Uganda: Opposition Ready to Present Electoral Reforms - Opposition

Members of parliament debate during the plenary session recently. Parliament on Wednesday rejected President Museveni’s directive on Income Tax Bill.
31 January 2019

Kampala — Opposition is ready to present electoral reforms before Parliament for consideration, the Leader of Opposition (LoP), Ms Betty Aol, has said.

Ms Aol accused the government of failing to present the reforms since 2014.

In a press conference held at Parliament yesterday, Ms Aol highlighted key areas of concern, among them; the restoration of presidential term limits and provision of a running-mate as deputy president.

If these are addressed, the Opposition will facilitate a free and fair election in 2021.

It is two years to the next general election and the government is yet to introduce laws.

"As the Opposition, we cannot fold our hands and let the National Resistance Movement appointed Electoral Commission prepare and serve our nation another sham election," Ms Aol said.

She said: " The reason NRM has refused to present the Bill as ordered by the Supreme Court is because many of them are beneficiaries of rigged elections."

She said, with the 2021 election roadmap, it is clear that the two-year directive by court no longer holds due to the ruling party's adamancy.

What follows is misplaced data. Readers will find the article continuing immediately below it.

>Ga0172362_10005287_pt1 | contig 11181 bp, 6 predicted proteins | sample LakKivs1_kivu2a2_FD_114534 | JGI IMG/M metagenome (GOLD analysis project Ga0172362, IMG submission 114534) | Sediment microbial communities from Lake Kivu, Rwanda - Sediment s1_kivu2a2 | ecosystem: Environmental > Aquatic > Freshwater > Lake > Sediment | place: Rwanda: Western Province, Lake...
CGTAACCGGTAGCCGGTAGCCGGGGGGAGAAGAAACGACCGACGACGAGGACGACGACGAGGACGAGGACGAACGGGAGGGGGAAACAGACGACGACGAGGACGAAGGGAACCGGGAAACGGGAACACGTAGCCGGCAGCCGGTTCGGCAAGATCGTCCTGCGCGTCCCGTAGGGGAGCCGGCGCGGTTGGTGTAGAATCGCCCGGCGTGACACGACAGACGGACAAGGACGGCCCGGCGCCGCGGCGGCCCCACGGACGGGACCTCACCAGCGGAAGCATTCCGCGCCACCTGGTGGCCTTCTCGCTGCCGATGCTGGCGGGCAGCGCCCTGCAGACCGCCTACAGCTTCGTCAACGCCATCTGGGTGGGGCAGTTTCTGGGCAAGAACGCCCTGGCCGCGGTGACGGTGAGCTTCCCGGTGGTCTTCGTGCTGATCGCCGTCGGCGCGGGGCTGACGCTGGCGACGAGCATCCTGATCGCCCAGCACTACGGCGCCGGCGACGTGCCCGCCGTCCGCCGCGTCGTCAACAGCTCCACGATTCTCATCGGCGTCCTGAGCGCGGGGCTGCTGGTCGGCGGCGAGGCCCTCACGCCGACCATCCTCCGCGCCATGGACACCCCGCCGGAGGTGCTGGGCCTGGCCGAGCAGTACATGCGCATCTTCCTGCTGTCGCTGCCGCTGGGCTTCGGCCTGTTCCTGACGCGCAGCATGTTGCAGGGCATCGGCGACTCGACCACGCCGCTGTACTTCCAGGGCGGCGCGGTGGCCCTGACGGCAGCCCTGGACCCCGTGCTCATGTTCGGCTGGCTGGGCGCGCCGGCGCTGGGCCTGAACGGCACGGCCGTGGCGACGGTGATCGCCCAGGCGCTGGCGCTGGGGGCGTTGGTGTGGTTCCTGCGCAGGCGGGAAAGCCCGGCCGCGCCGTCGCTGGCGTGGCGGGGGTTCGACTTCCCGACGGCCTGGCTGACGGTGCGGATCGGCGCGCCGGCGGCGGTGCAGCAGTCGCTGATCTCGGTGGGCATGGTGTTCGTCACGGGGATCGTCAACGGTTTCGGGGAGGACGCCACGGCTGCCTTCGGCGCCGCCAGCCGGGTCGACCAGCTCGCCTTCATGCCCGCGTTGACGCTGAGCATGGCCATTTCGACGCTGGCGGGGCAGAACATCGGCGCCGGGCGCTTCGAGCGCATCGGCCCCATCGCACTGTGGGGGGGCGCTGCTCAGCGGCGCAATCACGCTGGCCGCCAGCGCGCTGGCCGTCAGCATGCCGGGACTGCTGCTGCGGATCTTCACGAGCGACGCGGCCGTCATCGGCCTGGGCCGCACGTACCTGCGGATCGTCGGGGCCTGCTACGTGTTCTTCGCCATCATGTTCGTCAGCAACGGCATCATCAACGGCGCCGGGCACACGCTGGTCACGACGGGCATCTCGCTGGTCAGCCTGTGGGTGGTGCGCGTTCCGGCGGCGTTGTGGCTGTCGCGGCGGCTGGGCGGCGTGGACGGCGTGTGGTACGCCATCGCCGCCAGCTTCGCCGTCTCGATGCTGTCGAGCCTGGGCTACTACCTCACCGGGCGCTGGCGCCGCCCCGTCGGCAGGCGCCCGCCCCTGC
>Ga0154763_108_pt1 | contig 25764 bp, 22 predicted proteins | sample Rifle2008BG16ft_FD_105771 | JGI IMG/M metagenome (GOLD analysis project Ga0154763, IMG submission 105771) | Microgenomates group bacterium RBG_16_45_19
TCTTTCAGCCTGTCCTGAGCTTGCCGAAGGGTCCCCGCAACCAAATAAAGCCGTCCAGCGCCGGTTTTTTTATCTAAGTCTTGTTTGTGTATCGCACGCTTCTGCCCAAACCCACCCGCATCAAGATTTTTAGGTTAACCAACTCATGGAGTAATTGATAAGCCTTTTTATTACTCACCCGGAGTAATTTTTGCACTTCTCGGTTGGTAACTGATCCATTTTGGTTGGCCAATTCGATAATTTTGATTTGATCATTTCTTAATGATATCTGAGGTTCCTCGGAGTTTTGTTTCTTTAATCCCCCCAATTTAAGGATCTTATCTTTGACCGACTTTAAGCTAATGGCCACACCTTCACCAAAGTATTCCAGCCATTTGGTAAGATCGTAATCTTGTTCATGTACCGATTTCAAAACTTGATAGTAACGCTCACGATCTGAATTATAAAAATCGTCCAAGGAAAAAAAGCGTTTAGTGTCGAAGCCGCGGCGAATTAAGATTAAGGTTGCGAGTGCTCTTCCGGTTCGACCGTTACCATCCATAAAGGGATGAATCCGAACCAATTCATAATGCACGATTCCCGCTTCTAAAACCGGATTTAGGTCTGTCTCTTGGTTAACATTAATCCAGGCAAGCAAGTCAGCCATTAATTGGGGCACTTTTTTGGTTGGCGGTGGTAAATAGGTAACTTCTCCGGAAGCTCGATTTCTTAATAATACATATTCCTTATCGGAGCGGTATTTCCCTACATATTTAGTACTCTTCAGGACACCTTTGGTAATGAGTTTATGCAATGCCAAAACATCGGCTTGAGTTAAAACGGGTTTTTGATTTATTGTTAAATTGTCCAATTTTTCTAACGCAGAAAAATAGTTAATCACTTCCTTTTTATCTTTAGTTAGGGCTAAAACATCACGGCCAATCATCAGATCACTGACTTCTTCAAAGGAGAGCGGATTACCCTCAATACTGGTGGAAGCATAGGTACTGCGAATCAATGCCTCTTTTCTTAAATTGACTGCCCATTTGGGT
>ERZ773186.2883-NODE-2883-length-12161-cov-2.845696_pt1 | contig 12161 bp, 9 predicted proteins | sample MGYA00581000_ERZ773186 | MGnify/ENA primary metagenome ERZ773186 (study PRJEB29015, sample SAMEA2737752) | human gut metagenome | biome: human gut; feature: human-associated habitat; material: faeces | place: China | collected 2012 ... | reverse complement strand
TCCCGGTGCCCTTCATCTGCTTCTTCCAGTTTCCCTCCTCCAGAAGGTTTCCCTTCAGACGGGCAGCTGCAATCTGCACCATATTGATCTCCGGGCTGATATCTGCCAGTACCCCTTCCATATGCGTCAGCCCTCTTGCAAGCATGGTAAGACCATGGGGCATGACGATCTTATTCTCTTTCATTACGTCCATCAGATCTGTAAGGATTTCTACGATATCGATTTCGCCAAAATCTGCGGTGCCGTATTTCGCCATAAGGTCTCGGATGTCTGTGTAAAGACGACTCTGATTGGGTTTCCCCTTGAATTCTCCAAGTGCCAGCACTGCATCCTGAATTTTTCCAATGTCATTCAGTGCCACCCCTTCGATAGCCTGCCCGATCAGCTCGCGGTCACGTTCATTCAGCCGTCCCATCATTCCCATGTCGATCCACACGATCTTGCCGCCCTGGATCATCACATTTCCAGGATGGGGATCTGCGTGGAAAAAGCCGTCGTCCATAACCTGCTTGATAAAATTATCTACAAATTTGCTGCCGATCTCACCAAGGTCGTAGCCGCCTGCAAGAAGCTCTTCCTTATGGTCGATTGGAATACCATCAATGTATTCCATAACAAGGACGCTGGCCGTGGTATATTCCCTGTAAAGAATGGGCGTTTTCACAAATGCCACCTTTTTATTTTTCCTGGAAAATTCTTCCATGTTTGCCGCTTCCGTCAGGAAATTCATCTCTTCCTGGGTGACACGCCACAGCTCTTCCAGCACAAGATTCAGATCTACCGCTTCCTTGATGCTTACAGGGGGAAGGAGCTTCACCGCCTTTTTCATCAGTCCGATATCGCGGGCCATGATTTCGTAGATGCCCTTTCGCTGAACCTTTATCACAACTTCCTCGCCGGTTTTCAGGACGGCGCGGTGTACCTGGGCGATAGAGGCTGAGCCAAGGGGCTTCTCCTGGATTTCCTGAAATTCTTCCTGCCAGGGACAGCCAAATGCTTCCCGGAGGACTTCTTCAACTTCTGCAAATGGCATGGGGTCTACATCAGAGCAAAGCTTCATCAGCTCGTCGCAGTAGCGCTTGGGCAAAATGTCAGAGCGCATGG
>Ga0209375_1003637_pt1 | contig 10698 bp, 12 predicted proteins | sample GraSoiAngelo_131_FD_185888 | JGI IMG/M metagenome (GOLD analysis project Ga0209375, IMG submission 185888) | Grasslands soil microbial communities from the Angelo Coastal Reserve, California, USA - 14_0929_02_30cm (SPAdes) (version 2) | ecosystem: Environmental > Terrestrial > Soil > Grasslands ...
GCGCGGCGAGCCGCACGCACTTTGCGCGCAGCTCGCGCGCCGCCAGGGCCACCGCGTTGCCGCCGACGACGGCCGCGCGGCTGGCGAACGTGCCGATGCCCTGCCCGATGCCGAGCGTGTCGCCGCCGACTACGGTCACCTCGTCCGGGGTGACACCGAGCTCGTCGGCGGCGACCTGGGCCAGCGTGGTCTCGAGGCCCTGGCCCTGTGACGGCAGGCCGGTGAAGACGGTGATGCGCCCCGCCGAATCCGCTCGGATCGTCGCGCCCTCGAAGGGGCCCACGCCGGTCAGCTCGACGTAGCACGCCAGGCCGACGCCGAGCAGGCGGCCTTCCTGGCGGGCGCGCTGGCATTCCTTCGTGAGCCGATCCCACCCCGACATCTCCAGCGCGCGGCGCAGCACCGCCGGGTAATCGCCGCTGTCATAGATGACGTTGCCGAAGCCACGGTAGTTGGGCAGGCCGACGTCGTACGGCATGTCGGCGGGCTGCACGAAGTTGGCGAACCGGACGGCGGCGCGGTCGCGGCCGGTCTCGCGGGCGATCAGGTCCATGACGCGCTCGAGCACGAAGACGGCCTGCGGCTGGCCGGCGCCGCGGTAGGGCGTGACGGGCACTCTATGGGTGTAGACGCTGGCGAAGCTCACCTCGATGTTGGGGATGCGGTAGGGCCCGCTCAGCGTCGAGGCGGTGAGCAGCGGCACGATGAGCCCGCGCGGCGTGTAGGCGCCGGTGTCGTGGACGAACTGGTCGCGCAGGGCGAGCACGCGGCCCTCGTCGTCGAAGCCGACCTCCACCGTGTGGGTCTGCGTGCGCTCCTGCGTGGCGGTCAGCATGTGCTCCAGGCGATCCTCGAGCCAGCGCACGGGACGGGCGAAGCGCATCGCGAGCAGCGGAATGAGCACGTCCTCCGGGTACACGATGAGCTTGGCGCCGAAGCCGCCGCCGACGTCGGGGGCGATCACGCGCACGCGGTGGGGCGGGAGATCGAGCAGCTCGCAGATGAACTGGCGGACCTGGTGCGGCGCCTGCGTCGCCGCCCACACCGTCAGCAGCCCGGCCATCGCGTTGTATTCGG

The Opposition, in a motion drawn by shadow attorney general, Mr Wilfred Niwagaba (Ind, Ndorwa East) seek to introduce the reforms as a matter of amendment to the Constitution, using a private members' Bill, the Constitution Amendment Bill 2019.

Mukono Municipality MP, Ms Betty Nambooze, presented 10 areas of interest.

Among them the introduction of federal government, constitution of an independent Electoral Commission, securing the independence of Parliament and introduction of majority and minority positions in the House, making a presidential candidate with 10 per cent score in a general election be an ex-Member of Parliament, removing the military from Parliament and partisan institutions as well as reinstating and entrenching presidential term limits.

The Opposition also intend to create what they called a speaker's panel to advise the office of the Speaker and preside over Parliament in case the Speaker and deputy are absent.

If allowed to proceed with their proposals, they will seek to provide for the deputy president as a running-mate to the President during elections and to have a lean government with only 21 Cabinet ministers and an equal number of state ministers.

On Tuesday, Speaker of Parliament Rebecca Kadaga asked the Opposition to notify her when they are ready with the reforms.

Uncertainty, however, hovers over the fate of the Opposition motion, since the same Speaker gave up to end of April this year, for the government to present the reforms.

After they have been presented, the reforms shall be scrutinised by the Parliamentary committee on Legal and Parliamentary Affairs and a report tabled in plenary for discussion.

Efforts to get a comment from the Attorney General, Mr William Byaruhanga, and his deputy Mwesigwa Rukutana were futile by press time.

However, Col Shaban Bantariza, the deputy executive director of the Uganda Media Centre, said discussing the matter at the moment would be speculative.

"That is democracy, and you know issues in Parliament, you cannot tell what will happen tomorrow or by end of April," he said.

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